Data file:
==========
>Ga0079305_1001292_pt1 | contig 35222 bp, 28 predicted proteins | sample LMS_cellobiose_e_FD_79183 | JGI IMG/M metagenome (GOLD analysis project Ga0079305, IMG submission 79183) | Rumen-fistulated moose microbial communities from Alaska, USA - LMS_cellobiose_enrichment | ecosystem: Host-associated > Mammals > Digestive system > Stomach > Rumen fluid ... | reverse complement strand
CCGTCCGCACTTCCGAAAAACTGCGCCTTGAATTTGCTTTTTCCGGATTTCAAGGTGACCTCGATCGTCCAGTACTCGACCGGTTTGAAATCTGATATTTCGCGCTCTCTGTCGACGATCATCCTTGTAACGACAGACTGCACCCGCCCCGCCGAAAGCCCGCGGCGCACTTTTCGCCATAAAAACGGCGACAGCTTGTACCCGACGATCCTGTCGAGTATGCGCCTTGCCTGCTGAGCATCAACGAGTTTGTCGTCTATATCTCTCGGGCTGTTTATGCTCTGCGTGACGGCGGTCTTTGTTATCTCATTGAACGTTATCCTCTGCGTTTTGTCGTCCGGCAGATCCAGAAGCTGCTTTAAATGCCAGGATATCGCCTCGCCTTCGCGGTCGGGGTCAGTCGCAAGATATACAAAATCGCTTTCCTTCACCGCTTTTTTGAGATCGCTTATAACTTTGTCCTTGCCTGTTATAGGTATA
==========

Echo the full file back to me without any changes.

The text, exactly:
>Ga0079305_1001292_pt1 | contig 35222 bp, 28 predicted proteins | sample LMS_cellobiose_e_FD_79183 | JGI IMG/M metagenome (GOLD analysis project Ga0079305, IMG submission 79183) | Rumen-fistulated moose microbial communities from Alaska, USA - LMS_cellobiose_enrichment | ecosystem: Host-associated > Mammals > Digestive system > Stomach > Rumen fluid ... | reverse complement strand
CCGTCCGCACTTCCGAAAAACTGCGCCTTGAATTTGCTTTTTCCGGATTTCAAGGTGACCTCGATCGTCCAGTACTCGACCGGTTTGAAATCTGATATTTCGCGCTCTCTGTCGACGATCATCCTTGTAACGACAGACTGCACCCGCCCCGCCGAAAGCCCGCGGCGCACTTTTCGCCATAAAAACGGCGACAGCTTGTACCCGACGATCCTGTCGAGTATGCGCCTTGCCTGCTGAGCATCAACGAGTTTGTCGTCTATATCTCTCGGGCTGTTTATGCTCTGCGTGACGGCGGTCTTTGTTATCTCATTGAACGTTATCCTCTGCGTTTTGTCGTCCGGCAGATCCAGAAGCTGCTTTAAATGCCAGGATATCGCCTCGCCTTCGCGGTCGGGGTCAGTCGCAAGATATACAAAATCGCTTTCCTTCACCGCTTTTTTGAGATCGCTTATAACTTTGTCCTTGCCTGTTATAGGTATA